Use of textual affiliation cues like emoticons, typed laughter, and excessive letter capitalization during IM related to increased bonding experience during IM.
Nonetheless, a significantly lower level of bonding was experienced in IM compared with in-person communication.
In the years since, CMC researchers have compared audiovisual, auditory, and text-based communication to in-person communication on a wide variety of variables, including efficiency of communication, cognitive task performance, intimacy of disclosure, and trust (Antheunis, Schouten, Valkenburg, & Peter, 2012; Bargh, Mc Kenna, & Fitzsimons, 2002; Burgoon et al., 2002; Ray & Floyd, 2006; Tidwell & Walther, 2002; Walther, Loh, & Granka, 2005).
For strangers meeting for the first time, digital communication has been shown to enhance the intimacy and frequency of self-disclosure (Antheunis, Valkenburg, & Peter, 2007; Tidwell & Walther, 2002), and strangers meeting in text-based environments show higher affinity for one another than strangers meeting one another face-to-face (Antheunis et al., 2012, Bargh et al., 2002).
In contrast, adolescents and young adults use digital tools mainly to communicate with existing connections, whether friends, family, or acquaintances (Gross, 2004; Reich, Subrahmanyam, & Espinoza, 2012; Subrahmanyam, Reich, Waechter, & Espinoza, 2008; Valkenburg & Peter, 2007).
Stated differently, youth use digital media to maintain connections established in face-to-face contexts.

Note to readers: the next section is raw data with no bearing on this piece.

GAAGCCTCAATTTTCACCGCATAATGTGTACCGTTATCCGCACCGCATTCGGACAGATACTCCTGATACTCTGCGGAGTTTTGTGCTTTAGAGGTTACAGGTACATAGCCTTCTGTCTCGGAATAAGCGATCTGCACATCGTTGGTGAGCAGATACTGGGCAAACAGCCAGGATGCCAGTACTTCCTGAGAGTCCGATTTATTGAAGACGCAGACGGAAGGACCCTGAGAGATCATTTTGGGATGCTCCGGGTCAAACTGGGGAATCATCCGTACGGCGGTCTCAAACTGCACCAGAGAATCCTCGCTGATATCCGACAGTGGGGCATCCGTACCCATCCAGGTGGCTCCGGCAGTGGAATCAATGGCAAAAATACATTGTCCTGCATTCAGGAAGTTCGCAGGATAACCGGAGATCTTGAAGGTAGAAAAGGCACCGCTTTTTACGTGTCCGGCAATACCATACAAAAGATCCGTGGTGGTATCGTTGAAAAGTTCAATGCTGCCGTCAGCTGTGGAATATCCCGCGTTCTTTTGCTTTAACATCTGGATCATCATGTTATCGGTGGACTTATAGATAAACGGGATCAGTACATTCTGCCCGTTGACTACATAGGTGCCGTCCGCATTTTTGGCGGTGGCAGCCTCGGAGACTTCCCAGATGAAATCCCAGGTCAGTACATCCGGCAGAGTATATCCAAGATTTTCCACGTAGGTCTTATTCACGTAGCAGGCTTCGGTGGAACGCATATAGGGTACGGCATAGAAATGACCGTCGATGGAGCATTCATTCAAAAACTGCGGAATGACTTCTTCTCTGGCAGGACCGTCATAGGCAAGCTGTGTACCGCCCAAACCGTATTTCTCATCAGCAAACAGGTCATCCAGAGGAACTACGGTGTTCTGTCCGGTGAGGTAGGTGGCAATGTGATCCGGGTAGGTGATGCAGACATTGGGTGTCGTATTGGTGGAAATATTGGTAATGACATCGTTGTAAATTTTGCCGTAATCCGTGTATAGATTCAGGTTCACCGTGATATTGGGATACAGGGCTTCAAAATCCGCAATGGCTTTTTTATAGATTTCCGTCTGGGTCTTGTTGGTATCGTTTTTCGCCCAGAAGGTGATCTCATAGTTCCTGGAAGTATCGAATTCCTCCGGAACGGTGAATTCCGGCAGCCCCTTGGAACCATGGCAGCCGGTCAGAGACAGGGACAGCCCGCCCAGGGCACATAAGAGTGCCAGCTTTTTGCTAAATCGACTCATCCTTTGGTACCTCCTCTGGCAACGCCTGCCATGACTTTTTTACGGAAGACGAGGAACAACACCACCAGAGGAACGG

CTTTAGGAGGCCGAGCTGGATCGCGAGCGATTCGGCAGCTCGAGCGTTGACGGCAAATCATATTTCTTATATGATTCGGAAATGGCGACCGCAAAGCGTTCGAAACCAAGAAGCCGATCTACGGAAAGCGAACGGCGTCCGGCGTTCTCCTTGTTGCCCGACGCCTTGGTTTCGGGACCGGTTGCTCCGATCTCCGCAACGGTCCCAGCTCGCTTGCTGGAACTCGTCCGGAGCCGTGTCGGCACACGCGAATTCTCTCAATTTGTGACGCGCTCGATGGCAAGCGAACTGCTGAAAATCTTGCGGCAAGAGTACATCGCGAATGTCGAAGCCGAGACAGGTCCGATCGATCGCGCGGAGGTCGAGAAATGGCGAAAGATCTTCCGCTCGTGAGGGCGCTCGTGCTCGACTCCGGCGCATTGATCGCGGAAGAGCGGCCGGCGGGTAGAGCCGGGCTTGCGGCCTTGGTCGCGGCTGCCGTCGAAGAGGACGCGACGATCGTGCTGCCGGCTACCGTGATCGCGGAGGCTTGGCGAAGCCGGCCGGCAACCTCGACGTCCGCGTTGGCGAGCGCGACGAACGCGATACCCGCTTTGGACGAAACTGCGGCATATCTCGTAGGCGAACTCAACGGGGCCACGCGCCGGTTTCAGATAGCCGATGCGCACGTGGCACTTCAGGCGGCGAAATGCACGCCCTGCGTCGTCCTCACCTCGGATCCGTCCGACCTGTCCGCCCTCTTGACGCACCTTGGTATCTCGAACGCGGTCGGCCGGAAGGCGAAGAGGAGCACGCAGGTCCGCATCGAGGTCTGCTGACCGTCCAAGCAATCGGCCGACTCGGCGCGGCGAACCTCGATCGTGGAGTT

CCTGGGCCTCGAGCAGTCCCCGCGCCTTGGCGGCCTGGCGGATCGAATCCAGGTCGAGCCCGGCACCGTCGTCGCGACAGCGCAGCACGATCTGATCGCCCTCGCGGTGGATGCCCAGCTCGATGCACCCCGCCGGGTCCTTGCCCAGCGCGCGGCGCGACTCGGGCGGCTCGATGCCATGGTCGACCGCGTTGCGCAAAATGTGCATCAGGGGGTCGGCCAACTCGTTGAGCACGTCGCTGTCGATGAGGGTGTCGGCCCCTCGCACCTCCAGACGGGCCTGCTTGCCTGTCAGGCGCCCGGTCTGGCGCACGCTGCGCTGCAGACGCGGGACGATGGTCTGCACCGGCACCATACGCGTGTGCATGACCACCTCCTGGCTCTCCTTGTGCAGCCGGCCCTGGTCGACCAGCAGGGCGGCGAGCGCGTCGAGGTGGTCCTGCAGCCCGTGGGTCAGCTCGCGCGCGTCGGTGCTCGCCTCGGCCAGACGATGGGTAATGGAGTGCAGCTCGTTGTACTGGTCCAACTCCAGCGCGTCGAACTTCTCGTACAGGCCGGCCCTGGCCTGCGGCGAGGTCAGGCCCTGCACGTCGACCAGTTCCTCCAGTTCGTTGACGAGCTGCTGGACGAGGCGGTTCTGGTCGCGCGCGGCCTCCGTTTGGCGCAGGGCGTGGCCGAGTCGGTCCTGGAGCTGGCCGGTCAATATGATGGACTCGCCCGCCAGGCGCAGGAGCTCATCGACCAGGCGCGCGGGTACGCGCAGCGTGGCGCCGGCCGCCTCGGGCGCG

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By the late 1970’s, experimental work examining information exchange through teleconferencing and closed-circuit television was advanced enough to warrant a review in Psychological Bulletin (Williams, 1977).
Furthermore, today’s 18-29 year olds are often described as “digital natives” because they have grown up using these technologies, utilizing text-based tools to develop existing friendships during adolescence, a sensitive period for socioemotional development (Baird, 2010; Prensky, 2001; Steinberg, 2005).
While research has established that digital communication can enhance existing friendships over the long-term (e.g., Valkenburg & Peter, 2007, 2009), a continuing concern among some is that youth are less “connected” than they were in the past or that increasing digital communication contributes to stunted socioemotional or empathic growth (Small & Vorgan, 2008; Turkle, 2012).
Fifty-eight young women, recruited in pairs of close friends, engaged in four conversations each: in-person, video chat, audio chat, and instant messaging (IM).
Bonding in each condition was measured through both self-report and affiliation cues (i.e., nonverbal behaviors associated with the emotional experience of bonding).